Posted on 19 March 2013
So at my job (the views of which are in no way reflected in this blog at any time!) we have a listener line where we encourage people to call in and share their opinions on the stories of the day. It is 99.99% of the time fully appropriate commentary, and often gets aired. But every once in a while there is a call that is either purposely or inadvertently racist, prejudiced, or in some way offensive. In those cases, the call is deleted and heard by no one outside of the person who checked the voicemail.
This form of filtration occurs at most media outlets. For the most part, the approach to offensive comments is to not air them, not publish them, and generally give them no voice. The Globe and Mail‘s commenting rules state: “Personal attacks, offensive language and unsubstantiated allegations are not allowed.” CBC.ca bars “any of Your Content that is offensive and likely to expose an individual or a group of individuals to hatred or contempt on the basis of race, national or ethnic origin, colour, religion, sex, sexual orientation, age or mental or physical disability is prohibited.” And so on.
But in the age of social media, the people who hold these points of views don’t need to go through traditional media- not even the comments section of their websites. They freely publish their opinions on blogs, Facebook pages, and Twitter.
And so a new tactic has sprung up: round up the most offensive of these tweets and comments and show them to the world. The Gawker network posted a round-up of racist tweets following Obama’s re-election.1 Similar galleries of tweets and screenshots from Facebook and Reddit went up yesterday following the Steubenville case (in which two teenage boys were found guilty of raping a sixteen-year-old girl). Commentators decide to focus on the alleged promiscuity, drunkenness, and moral character of a young girl who was raped- putting as much or more blame on the victim as they do on those charged with an actual crime.
@MattBinder, whose tweet I posted at the top of this, runs a website called “Public Shaming” that regularly posts screenshots of people saying ignorant things, ranging from not knowing where Baltimore is after the team wins the Superbowl to straight-up ranting over the fact that the new Pope is Argentinian and African-American First Lady Michelle Obama was at the Oscars (note: they do not use politically correct terms like “Argentinian” and “African-American”). A sample from his site this morning, on Steubenville: “I honestly feel sorry for the boys in the Steubenville trial. That w***e was asking for it.” From Obama’s inauguration: “The only reason police would arrest someone who assassinated Obama, would be shooting a c**n out of season.” Lest we get too smug thinking this is limited to the United States, at least a couple of the blame-the-victim tweets are from Canadians, and during the Idle No More movement a Manitoban newspaper had to shut down its Facebook page because the racist comments were getting out of control.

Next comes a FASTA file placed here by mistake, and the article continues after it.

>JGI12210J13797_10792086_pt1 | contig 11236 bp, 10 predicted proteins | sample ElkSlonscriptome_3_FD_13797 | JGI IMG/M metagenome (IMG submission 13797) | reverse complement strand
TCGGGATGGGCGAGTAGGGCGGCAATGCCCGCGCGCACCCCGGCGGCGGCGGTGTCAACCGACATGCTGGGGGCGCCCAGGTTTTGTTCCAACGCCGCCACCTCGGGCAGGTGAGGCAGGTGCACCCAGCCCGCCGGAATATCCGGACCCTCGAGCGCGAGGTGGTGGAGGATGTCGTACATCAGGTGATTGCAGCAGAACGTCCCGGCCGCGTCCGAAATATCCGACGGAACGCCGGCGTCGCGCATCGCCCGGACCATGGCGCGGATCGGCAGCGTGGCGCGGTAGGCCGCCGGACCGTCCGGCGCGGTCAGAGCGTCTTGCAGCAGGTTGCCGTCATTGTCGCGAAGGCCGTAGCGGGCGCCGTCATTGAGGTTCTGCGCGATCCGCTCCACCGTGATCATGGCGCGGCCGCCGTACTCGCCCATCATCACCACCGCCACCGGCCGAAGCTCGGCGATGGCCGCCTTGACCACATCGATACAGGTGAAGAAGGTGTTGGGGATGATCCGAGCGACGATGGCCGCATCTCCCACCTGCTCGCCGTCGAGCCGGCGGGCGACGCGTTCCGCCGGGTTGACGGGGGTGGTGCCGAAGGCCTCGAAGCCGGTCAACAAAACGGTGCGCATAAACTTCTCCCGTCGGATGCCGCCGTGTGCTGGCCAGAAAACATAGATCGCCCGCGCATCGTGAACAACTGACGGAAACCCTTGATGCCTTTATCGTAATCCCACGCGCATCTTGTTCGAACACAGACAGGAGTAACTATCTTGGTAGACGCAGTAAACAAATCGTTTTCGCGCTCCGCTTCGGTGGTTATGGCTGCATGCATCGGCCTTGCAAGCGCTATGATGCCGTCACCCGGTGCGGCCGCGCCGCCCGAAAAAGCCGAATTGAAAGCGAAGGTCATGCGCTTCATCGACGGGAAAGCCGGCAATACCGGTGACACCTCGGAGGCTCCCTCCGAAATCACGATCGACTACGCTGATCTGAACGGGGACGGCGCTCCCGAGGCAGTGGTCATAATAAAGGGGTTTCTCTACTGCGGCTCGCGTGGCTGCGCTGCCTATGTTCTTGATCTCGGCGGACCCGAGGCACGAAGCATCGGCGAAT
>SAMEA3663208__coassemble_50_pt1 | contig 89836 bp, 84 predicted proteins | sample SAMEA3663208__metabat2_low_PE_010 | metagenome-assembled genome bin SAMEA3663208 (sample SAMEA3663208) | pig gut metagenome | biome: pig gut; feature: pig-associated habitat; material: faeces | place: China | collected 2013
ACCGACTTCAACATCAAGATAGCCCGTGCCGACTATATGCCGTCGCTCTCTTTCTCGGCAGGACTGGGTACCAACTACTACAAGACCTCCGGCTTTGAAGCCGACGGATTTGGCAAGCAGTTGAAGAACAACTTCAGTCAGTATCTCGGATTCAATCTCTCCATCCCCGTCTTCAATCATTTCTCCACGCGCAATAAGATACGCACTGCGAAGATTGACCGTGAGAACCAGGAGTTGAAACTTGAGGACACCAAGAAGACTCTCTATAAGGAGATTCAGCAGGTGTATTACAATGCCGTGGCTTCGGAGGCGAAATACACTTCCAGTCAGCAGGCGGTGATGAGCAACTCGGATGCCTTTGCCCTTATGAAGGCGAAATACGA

These are the sorts of things that the traditional media filters weed out. I get why the decision would be made to not publish them: you don’t want your outlet to give wider voice to bigots. But at the same time, because these sorts of comments are actively filtered by the de facto public forums, it’s easy for the wider audience to be completely unaware of their existence. The newer approach rounds up the offensiveness and puts it front and center for all to see. Instead of burying these viewpoints, it forces us to confront them, and the fact that other people- our fellow citizens- are the ones who hold them.
The Globe: “We will not allow our site to become a haven for personal attacks and offensive behaviour.” Ie: If you believe this horrible stuff, you can’t say it here.
Binder’s approach: “If you believe this horrible stuff, you do us a great service letting us know.”
I’m honestly not sure which is more effective.
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